Thursday, February 5, 2009

Petition for Intrnational Rights of Migrant Workers


December 1, 1997

To:His Excellency
The Prime Minister 
Mr. Hashimoto Ryutaro

We, the Catholic Bishops' Conference of Japan, have always concerned ourselves with the social problems that arise in the community form time to time. Keeping in close touch with the Catholic Church worldwide, we strive to protect human rights and promote the cause of justice and peace and social welfare at home and overseas. Hence our petition to Your Excellency. 

We hereby wish to record an earnest plea that the Japanese government ratify without delay the agreement adopted by the General Assembly of the United Nations on December 8, 1990, namely the "International Convention for the Protection of the Rights of All Migrant Workers and Members of Their Families," and we strongly urge the government to take positive steps to protect human rights so that foreigners will receive the same treatment as Japanese. This will also help Japan to become an international nation in the true sense of the word. 

Doubtless there have been requests from other quarters also concerning the convention but we wish to add our entreaty too in the hope of creating a greater awareness of the importance of ratifying this international pact. 

Of recent years, wen have witnessed a phenomenal increase in the number of foreigners living and working here, but Japan's laws and social conditions are not always able to respond to the demands of the situation, and this has resulted in serious infringements of human rights.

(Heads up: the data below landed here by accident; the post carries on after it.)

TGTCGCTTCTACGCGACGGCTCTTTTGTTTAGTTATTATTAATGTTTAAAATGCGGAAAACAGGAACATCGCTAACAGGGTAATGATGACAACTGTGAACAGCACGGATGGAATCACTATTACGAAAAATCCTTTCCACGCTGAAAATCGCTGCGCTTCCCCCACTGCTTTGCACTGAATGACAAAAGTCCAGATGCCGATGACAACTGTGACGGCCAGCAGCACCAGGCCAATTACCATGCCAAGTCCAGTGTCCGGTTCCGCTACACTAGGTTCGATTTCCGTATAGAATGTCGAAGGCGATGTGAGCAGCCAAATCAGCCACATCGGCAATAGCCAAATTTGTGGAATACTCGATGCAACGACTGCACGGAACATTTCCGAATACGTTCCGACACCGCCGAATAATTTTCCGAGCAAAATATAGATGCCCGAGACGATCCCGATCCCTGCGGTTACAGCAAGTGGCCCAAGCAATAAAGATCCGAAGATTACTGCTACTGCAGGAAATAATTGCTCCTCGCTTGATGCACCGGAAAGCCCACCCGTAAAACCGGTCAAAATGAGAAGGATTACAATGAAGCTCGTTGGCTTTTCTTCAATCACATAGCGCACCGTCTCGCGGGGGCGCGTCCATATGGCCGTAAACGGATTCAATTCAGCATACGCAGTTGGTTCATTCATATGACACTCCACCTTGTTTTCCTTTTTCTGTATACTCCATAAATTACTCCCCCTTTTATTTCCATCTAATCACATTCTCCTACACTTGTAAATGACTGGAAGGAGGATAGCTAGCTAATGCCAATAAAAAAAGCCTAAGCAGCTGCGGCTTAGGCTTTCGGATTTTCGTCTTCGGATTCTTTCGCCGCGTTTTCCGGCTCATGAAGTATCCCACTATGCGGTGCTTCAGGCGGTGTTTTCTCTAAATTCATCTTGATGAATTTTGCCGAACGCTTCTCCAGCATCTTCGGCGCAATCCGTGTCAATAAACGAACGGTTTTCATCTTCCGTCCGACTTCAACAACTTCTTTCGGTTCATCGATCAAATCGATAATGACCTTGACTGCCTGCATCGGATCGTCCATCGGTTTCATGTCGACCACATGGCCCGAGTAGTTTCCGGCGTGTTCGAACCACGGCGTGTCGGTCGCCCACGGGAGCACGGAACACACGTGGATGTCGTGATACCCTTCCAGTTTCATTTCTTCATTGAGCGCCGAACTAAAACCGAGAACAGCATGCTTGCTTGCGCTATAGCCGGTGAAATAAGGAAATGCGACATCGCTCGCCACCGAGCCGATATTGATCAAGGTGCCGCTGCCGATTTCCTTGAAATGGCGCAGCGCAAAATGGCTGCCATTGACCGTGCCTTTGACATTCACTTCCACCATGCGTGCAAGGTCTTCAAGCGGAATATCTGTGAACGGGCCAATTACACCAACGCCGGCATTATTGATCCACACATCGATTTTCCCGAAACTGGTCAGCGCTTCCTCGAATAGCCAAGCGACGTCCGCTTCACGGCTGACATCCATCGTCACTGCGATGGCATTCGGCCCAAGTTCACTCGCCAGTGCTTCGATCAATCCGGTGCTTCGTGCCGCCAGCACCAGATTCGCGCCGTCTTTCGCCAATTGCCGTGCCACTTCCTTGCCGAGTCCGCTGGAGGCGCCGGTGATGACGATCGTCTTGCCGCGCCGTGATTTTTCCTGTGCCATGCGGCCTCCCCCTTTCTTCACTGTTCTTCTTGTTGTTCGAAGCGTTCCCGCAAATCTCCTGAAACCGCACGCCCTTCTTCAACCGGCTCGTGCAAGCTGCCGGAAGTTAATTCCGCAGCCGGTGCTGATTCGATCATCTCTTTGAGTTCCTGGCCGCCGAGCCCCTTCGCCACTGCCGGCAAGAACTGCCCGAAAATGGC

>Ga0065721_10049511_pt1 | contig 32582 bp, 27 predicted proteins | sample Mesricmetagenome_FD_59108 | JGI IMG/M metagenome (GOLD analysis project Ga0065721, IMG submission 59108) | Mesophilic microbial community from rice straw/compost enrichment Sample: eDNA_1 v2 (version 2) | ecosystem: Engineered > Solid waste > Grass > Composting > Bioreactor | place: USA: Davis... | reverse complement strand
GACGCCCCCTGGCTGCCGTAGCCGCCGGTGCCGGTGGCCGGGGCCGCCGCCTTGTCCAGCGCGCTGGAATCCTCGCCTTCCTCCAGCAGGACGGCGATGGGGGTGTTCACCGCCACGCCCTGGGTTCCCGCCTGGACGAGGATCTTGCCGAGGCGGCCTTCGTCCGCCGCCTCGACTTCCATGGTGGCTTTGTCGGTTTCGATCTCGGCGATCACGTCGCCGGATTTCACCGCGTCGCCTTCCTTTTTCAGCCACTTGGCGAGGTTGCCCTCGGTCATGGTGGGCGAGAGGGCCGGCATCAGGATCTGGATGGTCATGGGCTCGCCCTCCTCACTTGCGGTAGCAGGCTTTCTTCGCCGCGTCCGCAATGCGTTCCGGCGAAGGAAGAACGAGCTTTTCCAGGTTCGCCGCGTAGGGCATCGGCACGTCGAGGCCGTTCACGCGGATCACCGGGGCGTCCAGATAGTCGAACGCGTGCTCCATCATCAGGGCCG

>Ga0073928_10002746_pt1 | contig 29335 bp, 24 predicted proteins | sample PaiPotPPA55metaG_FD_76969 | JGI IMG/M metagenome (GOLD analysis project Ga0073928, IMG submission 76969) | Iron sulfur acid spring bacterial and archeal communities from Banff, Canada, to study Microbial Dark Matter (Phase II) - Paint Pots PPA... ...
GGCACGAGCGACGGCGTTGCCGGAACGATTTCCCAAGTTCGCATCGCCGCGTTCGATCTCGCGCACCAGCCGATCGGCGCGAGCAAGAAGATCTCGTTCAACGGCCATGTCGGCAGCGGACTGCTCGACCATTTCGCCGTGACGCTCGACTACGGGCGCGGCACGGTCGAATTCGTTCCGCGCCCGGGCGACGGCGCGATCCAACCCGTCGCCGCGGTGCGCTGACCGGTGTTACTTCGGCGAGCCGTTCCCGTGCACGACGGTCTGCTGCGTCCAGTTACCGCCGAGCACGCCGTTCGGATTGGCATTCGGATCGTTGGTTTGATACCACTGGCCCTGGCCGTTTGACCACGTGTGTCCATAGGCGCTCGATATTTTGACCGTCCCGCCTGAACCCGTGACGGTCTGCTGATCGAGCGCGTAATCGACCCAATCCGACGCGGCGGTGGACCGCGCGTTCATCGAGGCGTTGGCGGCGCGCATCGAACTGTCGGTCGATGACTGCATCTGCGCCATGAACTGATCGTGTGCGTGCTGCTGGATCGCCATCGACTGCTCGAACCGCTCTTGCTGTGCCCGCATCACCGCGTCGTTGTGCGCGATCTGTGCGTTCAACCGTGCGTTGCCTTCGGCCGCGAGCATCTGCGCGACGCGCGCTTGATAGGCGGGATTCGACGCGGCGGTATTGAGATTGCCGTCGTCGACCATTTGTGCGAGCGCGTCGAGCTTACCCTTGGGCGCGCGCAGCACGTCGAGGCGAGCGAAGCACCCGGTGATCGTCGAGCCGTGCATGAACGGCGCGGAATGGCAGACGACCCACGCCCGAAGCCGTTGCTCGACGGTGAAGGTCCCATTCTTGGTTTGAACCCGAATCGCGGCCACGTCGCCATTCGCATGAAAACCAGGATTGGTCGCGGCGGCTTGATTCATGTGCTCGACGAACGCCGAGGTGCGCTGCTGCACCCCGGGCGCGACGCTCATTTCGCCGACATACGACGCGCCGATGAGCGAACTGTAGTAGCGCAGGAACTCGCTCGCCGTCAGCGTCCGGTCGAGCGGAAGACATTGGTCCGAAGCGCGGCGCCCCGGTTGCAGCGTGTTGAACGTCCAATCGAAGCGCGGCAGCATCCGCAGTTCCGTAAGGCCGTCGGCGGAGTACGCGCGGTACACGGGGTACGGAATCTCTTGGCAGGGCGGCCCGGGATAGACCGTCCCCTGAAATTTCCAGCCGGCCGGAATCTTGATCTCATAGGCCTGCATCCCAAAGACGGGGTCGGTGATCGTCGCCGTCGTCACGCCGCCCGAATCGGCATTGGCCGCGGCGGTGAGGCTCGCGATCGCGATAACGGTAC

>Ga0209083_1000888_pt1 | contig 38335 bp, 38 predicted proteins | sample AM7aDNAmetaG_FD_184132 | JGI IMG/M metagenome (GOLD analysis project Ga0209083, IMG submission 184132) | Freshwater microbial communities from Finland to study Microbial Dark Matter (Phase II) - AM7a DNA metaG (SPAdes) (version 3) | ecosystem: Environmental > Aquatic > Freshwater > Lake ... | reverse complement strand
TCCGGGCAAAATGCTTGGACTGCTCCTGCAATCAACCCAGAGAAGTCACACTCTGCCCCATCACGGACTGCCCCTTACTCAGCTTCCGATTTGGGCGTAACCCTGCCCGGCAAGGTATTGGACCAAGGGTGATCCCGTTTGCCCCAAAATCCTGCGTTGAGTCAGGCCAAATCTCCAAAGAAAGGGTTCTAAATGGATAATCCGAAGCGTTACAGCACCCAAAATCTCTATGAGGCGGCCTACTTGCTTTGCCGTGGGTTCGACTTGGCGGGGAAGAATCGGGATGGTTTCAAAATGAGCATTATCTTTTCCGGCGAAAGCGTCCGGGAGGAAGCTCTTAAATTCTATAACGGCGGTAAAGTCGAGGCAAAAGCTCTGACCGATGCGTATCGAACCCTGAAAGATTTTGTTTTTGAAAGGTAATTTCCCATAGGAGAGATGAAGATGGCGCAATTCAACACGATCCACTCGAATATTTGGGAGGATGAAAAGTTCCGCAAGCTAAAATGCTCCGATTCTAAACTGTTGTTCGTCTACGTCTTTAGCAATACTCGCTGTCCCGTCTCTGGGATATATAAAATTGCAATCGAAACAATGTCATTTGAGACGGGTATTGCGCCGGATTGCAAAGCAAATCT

Great numbers of these foreign workers, both men and women, work in poor, substandard conditions without any protection whatever. They are not covered by health insurance nor are they eligible for other medical assistance. Thus, when their health is injured, they are not given even the opportunity of obtaining a cure. This is a grave and urgent situation which calls for legislation to give them access to National Health Insurance regardless of visa conditions or resident status and also to enable them to receive emergency medical assistance under the National Assistance Act. We are well aware that the problem is aggravated by the fact that majority of these workers belong in a so-called non-qualified category. Nevertheless, international rules concerning the equality of all mankind demand that, for humanitarian reasons, the government take immediate steps toward a fitting solution. 

"The Vienna Declaration and Plan of Action," adopted by the World Conference on Human Rights in June 1993, calls on all nations to ensure and guarantee the human rights of all migrant workers and their families. 

In measuring the degree to which any country has become international, the treatment it accords foreigners is an important criterion. If we consider things in this light, "The International Convention for the Protection of the Rights of All Migrant Workers and Members of Their Families" adopted by the United Nations in December 1990 should be ratified at the earliest opportunity. Prompted by that same reasoning, we ask you to set up a system for emergency medical assistance for foreigners and to prepare revised and more humane imigration laws. We are thinking specifically of the "Immigration Control and Refugee Recognition Act" and the "Alien Registration Law." 

+Stephen Fumio Hamao
The Catholic Bishops' Conference of Japan

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